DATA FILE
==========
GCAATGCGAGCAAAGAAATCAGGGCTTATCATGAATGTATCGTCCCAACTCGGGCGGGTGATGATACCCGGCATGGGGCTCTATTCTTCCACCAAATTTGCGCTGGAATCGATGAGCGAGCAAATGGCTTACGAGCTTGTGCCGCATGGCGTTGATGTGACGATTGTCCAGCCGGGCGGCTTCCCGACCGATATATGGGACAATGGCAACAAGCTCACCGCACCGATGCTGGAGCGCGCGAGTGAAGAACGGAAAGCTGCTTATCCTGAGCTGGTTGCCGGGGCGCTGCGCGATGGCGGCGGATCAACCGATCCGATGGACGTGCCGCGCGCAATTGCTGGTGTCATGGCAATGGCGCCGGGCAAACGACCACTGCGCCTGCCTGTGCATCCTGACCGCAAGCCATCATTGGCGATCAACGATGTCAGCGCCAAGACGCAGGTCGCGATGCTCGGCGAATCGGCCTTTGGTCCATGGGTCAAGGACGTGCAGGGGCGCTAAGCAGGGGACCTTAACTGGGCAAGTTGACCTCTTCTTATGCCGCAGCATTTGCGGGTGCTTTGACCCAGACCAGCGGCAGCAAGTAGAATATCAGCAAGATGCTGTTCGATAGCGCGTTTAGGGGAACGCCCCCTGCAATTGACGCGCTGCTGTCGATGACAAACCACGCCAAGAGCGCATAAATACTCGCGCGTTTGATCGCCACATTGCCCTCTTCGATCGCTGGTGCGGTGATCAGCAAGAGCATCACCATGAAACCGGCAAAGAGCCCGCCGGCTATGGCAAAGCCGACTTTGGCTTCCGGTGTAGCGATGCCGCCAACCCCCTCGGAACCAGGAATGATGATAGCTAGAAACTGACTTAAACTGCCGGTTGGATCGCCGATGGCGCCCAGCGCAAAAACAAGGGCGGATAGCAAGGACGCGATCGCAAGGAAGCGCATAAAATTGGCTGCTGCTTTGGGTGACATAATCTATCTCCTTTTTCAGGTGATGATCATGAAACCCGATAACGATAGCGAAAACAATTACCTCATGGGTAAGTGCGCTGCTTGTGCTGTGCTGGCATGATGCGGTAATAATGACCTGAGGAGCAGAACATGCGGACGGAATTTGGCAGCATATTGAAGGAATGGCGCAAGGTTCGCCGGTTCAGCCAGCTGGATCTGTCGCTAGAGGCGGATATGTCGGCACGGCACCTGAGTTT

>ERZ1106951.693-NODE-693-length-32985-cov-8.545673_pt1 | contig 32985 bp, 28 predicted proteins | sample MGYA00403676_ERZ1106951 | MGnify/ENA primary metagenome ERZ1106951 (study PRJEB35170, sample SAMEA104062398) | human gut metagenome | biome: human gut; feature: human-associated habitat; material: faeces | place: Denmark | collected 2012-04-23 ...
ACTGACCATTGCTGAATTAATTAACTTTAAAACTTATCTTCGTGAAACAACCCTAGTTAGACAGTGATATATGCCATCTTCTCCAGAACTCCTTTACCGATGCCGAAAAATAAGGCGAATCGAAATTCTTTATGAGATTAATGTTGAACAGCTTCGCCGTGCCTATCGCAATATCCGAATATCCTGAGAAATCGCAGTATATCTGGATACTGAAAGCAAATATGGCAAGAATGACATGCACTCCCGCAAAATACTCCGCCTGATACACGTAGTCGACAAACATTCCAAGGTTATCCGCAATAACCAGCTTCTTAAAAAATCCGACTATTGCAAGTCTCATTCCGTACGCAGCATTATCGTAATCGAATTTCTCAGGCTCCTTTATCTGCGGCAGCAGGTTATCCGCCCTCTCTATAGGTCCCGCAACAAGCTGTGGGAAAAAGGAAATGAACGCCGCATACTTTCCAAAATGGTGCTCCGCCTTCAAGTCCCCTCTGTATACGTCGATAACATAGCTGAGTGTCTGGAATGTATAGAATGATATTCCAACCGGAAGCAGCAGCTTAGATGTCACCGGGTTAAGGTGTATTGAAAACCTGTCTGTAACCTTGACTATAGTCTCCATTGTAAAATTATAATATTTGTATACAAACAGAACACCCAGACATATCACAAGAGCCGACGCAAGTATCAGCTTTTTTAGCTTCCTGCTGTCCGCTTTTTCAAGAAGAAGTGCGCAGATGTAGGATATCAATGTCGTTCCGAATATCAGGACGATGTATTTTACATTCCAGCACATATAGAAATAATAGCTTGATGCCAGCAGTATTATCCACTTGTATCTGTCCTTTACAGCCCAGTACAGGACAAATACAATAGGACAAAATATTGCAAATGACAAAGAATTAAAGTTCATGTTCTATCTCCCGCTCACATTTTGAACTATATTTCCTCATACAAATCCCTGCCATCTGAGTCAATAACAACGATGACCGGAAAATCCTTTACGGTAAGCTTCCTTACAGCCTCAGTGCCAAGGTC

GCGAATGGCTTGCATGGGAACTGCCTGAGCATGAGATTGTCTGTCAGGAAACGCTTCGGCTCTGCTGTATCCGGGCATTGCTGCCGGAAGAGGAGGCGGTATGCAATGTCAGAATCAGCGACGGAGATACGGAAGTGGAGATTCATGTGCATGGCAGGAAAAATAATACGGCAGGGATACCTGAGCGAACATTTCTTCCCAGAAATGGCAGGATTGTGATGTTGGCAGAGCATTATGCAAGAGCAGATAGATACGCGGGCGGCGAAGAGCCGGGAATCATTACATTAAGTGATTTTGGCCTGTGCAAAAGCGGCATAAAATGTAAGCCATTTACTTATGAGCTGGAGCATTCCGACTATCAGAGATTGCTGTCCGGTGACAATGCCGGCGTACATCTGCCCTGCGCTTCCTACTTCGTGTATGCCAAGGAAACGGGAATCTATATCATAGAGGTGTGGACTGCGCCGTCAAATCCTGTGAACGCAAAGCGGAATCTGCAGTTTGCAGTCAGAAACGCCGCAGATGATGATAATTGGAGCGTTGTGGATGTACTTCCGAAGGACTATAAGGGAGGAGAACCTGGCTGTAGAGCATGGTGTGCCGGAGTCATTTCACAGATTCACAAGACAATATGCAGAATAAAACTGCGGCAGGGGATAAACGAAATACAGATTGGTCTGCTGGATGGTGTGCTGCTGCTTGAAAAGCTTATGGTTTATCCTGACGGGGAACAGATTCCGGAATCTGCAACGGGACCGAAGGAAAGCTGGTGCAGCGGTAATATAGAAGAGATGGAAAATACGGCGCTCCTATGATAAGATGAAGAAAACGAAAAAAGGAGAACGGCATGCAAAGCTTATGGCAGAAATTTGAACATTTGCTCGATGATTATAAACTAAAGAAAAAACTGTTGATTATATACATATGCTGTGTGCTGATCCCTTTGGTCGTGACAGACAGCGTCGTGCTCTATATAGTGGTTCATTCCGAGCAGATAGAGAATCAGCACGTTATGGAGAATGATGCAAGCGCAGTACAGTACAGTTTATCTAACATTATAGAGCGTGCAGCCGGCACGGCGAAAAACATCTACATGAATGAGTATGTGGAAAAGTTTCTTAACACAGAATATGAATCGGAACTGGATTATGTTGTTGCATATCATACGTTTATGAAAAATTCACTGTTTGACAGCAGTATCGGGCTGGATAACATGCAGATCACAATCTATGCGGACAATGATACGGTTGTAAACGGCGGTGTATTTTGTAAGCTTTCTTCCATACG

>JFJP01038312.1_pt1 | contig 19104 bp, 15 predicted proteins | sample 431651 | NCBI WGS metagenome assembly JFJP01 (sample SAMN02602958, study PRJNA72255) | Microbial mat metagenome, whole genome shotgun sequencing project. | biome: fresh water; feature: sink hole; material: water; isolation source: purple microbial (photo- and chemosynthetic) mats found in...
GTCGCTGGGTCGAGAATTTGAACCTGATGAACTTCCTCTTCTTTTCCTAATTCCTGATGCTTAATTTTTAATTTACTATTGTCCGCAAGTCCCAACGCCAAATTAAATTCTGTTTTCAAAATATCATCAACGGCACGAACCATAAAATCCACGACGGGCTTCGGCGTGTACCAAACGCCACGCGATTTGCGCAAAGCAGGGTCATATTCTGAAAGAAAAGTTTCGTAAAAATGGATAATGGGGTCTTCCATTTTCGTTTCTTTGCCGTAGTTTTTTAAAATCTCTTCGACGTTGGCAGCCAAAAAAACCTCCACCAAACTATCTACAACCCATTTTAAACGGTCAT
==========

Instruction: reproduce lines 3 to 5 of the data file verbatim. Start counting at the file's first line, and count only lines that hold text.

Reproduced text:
ACTGACCATTGCTGAATTAATTAACTTTAAAACTTATCTTCGTGAAACAACCCTAGTTAGACAGTGATATATGCCATCTTCTCCAGAACTCCTTTACCGATGCCGAAAAATAAGGCGAATCGAAATTCTTTATGAGATTAATGTTGAACAGCTTCGCCGTGCCTATCGCAATATCCGAATATCCTGAGAAATCGCAGTATATCTGGATACTGAAAGCAAATATGGCAAGAATGACATGCACTCCCGCAAAATACTCCGCCTGATACACGTAGTCGACAAACATTCCAAGGTTATCCGCAATAACCAGCTTCTTAAAAAATCCGACTATTGCAAGTCTCATTCCGTACGCAGCATTATCGTAATCGAATTTCTCAGGCTCCTTTATCTGCGGCAGCAGGTTATCCGCCCTCTCTATAGGTCCCGCAACAAGCTGTGGGAAAAAGGAAATGAACGCCGCATACTTTCCAAAATGGTGCTCCGCCTTCAAGTCCCCTCTGTATACGTCGATAACATAGCTGAGTGTCTGGAATGTATAGAATGATATTCCAACCGGAAGCAGCAGCTTAGATGTCACCGGGTTAAGGTGTATTGAAAACCTGTCTGTAACCTTGACTATAGTCTCCATTGTAAAATTATAATATTTGTATACAAACAGAACACCCAGACATATCACAAGAGCCGACGCAAGTATCAGCTTTTTTAGCTTCCTGCTGTCCGCTTTTTCAAGAAGAAGTGCGCAGATGTAGGATATCAATGTCGTTCCGAATATCAGGACGATGTATTTTACATTCCAGCACATATAGAAATAATAGCTTGATGCCAGCAGTATTATCCACTTGTATCTGTCCTTTACAGCCCAGTACAGGACAAATACAATAGGACAAAATATTGCAAATGACAAAGAATTAAAGTTCATGTTCTATCTCCCGCTCACATTTTGAACTATATTTCCTCATACAAATCCCTGCCATCTGAGTCAATAACAACGATGACCGGAAAATCCTTTACGGTAAGCTTCCTTACAGCCTCAGTGCCAAGGTC

GCGAATGGCTTGCATGGGAACTGCCTGAGCATGAGATTGTCTGTCAGGAAACGCTTCGGCTCTGCTGTATCCGGGCATTGCTGCCGGAAGAGGAGGCGGTATGCAATGTCAGAATCAGCGACGGAGATACGGAAGTGGAGATTCATGTGCATGGCAGGAAAAATAATACGGCAGGGATACCTGAGCGAACATTTCTTCCCAGAAATGGCAGGATTGTGATGTTGGCAGAGCATTATGCAAGAGCAGATAGATACGCGGGCGGCGAAGAGCCGGGAATCATTACATTAAGTGATTTTGGCCTGTGCAAAAGCGGCATAAAATGTAAGCCATTTACTTATGAGCTGGAGCATTCCGACTATCAGAGATTGCTGTCCGGTGACAATGCCGGCGTACATCTGCCCTGCGCTTCCTACTTCGTGTATGCCAAGGAAACGGGAATCTATATCATAGAGGTGTGGACTGCGCCGTCAAATCCTGTGAACGCAAAGCGGAATCTGCAGTTTGCAGTCAGAAACGCCGCAGATGATGATAATTGGAGCGTTGTGGATGTACTTCCGAAGGACTATAAGGGAGGAGAACCTGGCTGTAGAGCATGGTGTGCCGGAGTCATTTCACAGATTCACAAGACAATATGCAGAATAAAACTGCGGCAGGGGATAAACGAAATACAGATTGGTCTGCTGGATGGTGTGCTGCTGCTTGAAAAGCTTATGGTTTATCCTGACGGGGAACAGATTCCGGAATCTGCAACGGGACCGAAGGAAAGCTGGTGCAGCGGTAATATAGAAGAGATGGAAAATACGGCGCTCCTATGATAAGATGAAGAAAACGAAAAAAGGAGAACGGCATGCAAAGCTTATGGCAGAAATTTGAACATTTGCTCGATGATTATAAACTAAAGAAAAAACTGTTGATTATATACATATGCTGTGTGCTGATCCCTTTGGTCGTGACAGACAGCGTCGTGCTCTATATAGTGGTTCATTCCGAGCAGATAGAGAATCAGCACGTTATGGAGAATGATGCAAGCGCAGTACAGTACAGTTTATCTAACATTATAGAGCGTGCAGCCGGCACGGCGAAAAACATCTACATGAATGAGTATGTGGAAAAGTTTCTTAACACAGAATATGAATCGGAACTGGATTATGTTGTTGCATATCATACGTTTATGAAAAATTCACTGTTTGACAGCAGTATCGGGCTGGATAACATGCAGATCACAATCTATGCGGACAATGATACGGTTGTAAACGGCGGTGTATTTTGTAAGCTTTCTTCCATACG

>JFJP01038312.1_pt1 | contig 19104 bp, 15 predicted proteins | sample 431651 | NCBI WGS metagenome assembly JFJP01 (sample SAMN02602958, study PRJNA72255) | Microbial mat metagenome, whole genome shotgun sequencing project. | biome: fresh water; feature: sink hole; material: water; isolation source: purple microbial (photo- and chemosynthetic) mats found in...